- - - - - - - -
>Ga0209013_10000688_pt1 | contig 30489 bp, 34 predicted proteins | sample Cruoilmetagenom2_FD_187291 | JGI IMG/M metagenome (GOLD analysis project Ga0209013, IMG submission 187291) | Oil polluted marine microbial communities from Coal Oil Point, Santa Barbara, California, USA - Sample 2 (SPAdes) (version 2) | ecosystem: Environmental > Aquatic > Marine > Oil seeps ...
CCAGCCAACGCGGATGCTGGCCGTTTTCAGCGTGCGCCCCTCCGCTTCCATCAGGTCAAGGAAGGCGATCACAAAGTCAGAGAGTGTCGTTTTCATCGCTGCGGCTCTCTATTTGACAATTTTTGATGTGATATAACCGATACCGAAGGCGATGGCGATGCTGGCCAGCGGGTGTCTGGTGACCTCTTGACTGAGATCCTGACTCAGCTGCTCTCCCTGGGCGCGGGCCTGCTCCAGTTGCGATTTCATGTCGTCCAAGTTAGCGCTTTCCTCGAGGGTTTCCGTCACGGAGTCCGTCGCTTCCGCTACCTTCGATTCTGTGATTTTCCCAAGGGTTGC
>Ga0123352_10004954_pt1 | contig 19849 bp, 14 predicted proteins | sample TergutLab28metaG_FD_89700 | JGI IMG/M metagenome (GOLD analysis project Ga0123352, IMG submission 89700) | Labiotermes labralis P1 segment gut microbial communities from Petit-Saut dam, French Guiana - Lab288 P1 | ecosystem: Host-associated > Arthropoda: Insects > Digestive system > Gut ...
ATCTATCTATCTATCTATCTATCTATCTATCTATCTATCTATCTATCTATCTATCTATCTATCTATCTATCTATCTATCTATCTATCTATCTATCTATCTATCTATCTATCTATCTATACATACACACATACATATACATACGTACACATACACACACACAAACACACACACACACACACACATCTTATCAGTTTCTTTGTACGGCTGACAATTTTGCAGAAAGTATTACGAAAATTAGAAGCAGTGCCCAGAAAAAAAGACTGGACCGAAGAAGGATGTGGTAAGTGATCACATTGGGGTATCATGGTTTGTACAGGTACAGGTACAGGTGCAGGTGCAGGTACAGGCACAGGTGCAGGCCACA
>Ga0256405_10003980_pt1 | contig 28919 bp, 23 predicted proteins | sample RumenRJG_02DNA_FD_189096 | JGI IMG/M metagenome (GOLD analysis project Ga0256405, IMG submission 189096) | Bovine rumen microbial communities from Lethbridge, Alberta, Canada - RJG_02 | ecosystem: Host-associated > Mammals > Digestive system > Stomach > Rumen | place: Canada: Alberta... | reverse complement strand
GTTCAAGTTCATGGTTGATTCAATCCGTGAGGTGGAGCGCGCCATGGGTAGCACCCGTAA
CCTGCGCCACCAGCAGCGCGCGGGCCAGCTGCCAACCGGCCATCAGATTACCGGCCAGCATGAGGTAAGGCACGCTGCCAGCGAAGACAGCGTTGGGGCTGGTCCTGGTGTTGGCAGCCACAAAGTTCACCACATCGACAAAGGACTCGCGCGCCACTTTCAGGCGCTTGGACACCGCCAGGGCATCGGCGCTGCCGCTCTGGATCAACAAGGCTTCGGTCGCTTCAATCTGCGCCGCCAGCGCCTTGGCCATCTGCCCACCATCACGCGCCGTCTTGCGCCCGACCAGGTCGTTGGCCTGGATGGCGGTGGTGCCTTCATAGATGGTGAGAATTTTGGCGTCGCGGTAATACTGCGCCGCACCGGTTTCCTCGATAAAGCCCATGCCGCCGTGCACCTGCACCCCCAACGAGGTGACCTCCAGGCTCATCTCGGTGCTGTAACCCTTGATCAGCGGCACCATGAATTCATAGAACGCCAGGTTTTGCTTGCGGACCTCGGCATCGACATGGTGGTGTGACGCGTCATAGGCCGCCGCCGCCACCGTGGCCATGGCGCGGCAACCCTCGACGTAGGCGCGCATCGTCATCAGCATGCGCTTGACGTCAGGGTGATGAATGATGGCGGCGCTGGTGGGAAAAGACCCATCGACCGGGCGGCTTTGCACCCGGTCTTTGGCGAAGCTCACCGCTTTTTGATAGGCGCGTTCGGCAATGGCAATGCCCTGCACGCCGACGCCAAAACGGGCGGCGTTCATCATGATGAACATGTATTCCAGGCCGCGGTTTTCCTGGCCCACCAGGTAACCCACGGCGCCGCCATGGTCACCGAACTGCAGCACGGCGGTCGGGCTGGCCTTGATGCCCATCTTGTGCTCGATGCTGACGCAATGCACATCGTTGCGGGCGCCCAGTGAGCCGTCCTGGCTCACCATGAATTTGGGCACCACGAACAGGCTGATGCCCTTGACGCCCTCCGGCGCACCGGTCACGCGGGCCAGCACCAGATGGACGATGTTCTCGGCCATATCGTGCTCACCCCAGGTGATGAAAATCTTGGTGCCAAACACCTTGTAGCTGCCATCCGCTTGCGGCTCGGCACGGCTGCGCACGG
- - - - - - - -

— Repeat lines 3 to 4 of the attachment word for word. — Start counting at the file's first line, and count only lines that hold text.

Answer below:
>Ga0123352_10004954_pt1 | contig 19849 bp, 14 predicted proteins | sample TergutLab28metaG_FD_89700 | JGI IMG/M metagenome (GOLD analysis project Ga0123352, IMG submission 89700) | Labiotermes labralis P1 segment gut microbial communities from Petit-Saut dam, French Guiana - Lab288 P1 | ecosystem: Host-associated > Arthropoda: Insects > Digestive system > Gut ...
ATCTATCTATCTATCTATCTATCTATCTATCTATCTATCTATCTATCTATCTATCTATCTATCTATCTATCTATCTATCTATCTATCTATCTATCTATCTATCTATCTATCTATCTATACATACACACATACATATACATACGTACACATACACACACACAAACACACACACACACACACACATCTTATCAGTTTCTTTGTACGGCTGACAATTTTGCAGAAAGTATTACGAAAATTAGAAGCAGTGCCCAGAAAAAAAGACTGGACCGAAGAAGGATGTGGTAAGTGATCACATTGGGGTATCATGGTTTGTACAGGTACAGGTACAGGTGCAGGTGCAGGTACAGGCACAGGTGCAGGCCACA